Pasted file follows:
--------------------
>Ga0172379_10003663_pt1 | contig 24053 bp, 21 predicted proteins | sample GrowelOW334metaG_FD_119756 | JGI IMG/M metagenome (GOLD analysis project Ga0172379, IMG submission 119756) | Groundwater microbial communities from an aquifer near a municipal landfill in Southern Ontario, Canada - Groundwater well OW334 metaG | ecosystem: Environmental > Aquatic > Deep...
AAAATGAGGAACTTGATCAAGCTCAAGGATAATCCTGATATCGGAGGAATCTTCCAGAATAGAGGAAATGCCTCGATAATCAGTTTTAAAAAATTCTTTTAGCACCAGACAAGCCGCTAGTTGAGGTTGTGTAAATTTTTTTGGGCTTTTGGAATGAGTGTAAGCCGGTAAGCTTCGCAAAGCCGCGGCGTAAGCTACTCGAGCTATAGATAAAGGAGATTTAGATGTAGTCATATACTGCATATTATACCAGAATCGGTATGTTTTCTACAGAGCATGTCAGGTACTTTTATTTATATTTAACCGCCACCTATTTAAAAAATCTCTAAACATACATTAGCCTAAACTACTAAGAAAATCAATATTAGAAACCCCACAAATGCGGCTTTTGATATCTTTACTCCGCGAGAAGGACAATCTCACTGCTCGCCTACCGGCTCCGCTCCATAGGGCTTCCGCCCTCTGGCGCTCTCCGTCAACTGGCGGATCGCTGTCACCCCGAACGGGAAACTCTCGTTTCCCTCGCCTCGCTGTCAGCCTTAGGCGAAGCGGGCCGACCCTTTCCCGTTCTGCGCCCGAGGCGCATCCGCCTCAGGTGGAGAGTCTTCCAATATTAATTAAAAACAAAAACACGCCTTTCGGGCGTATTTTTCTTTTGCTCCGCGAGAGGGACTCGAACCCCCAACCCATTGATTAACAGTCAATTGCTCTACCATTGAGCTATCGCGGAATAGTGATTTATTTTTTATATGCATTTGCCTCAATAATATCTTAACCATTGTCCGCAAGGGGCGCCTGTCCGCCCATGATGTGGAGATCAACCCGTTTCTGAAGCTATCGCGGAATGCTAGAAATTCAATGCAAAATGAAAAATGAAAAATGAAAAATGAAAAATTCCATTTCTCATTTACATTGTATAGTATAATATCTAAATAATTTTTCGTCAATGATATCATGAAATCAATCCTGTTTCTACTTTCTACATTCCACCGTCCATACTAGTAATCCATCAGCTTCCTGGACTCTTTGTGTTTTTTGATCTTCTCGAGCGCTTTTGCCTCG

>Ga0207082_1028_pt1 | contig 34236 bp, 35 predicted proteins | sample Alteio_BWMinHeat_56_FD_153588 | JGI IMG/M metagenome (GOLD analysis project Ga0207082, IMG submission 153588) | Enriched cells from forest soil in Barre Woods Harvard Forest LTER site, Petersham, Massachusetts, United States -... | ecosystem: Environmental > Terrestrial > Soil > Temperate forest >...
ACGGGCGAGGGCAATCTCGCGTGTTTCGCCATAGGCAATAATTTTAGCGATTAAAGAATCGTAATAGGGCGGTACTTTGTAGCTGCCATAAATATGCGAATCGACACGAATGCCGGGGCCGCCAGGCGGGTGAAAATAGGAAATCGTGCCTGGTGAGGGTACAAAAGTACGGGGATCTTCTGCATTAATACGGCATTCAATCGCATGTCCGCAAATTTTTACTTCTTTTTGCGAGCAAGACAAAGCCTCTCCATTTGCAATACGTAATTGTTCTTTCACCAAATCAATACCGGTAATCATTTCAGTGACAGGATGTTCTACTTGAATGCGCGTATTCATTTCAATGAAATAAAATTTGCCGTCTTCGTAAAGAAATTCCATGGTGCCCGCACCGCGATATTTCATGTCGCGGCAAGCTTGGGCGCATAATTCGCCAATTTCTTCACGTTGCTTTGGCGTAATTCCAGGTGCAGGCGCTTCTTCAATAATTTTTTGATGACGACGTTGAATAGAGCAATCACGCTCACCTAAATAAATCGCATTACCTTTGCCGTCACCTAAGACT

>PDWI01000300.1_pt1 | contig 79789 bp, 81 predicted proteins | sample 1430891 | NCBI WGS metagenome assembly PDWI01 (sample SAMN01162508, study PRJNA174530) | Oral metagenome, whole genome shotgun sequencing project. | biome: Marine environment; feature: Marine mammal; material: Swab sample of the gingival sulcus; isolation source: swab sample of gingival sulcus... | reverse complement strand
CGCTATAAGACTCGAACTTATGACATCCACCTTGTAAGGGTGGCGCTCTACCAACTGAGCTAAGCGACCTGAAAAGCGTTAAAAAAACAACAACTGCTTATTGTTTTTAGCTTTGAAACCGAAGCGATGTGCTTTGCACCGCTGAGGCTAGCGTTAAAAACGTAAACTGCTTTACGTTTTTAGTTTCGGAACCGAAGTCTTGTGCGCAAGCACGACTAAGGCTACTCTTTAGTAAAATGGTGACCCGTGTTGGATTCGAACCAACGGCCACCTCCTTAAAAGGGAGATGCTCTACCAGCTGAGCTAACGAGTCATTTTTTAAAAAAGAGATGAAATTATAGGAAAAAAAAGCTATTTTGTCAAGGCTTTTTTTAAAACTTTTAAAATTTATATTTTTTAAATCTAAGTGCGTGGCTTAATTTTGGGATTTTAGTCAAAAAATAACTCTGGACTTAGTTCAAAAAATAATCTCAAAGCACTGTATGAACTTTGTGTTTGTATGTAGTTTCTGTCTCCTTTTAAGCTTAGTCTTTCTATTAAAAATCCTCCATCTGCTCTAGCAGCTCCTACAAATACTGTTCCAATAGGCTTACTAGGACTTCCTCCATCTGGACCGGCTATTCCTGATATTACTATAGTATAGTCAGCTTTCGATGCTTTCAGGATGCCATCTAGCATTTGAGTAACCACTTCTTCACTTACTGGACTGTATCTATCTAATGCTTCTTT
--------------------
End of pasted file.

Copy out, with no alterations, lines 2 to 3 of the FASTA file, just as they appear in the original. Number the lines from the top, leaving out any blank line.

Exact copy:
AAAATGAGGAACTTGATCAAGCTCAAGGATAATCCTGATATCGGAGGAATCTTCCAGAATAGAGGAAATGCCTCGATAATCAGTTTTAAAAAATTCTTTTAGCACCAGACAAGCCGCTAGTTGAGGTTGTGTAAATTTTTTTGGGCTTTTGGAATGAGTGTAAGCCGGTAAGCTTCGCAAAGCCGCGGCGTAAGCTACTCGAGCTATAGATAAAGGAGATTTAGATGTAGTCATATACTGCATATTATACCAGAATCGGTATGTTTTCTACAGAGCATGTCAGGTACTTTTATTTATATTTAACCGCCACCTATTTAAAAAATCTCTAAACATACATTAGCCTAAACTACTAAGAAAATCAATATTAGAAACCCCACAAATGCGGCTTTTGATATCTTTACTCCGCGAGAAGGACAATCTCACTGCTCGCCTACCGGCTCCGCTCCATAGGGCTTCCGCCCTCTGGCGCTCTCCGTCAACTGGCGGATCGCTGTCACCCCGAACGGGAAACTCTCGTTTCCCTCGCCTCGCTGTCAGCCTTAGGCGAAGCGGGCCGACCCTTTCCCGTTCTGCGCCCGAGGCGCATCCGCCTCAGGTGGAGAGTCTTCCAATATTAATTAAAAACAAAAACACGCCTTTCGGGCGTATTTTTCTTTTGCTCCGCGAGAGGGACTCGAACCCCCAACCCATTGATTAACAGTCAATTGCTCTACCATTGAGCTATCGCGGAATAGTGATTTATTTTTTATATGCATTTGCCTCAATAATATCTTAACCATTGTCCGCAAGGGGCGCCTGTCCGCCCATGATGTGGAGATCAACCCGTTTCTGAAGCTATCGCGGAATGCTAGAAATTCAATGCAAAATGAAAAATGAAAAATGAAAAATGAAAAATTCCATTTCTCATTTACATTGTATAGTATAATATCTAAATAATTTTTCGTCAATGATATCATGAAATCAATCCTGTTTCTACTTTCTACATTCCACCGTCCATACTAGTAATCCATCAGCTTCCTGGACTCTTTGTGTTTTTTGATCTTCTCGAGCGCTTTTGCCTCG

>Ga0207082_1028_pt1 | contig 34236 bp, 35 predicted proteins | sample Alteio_BWMinHeat_56_FD_153588 | JGI IMG/M metagenome (GOLD analysis project Ga0207082, IMG submission 153588) | Enriched cells from forest soil in Barre Woods Harvard Forest LTER site, Petersham, Massachusetts, United States -... | ecosystem: Environmental > Terrestrial > Soil > Temperate forest >...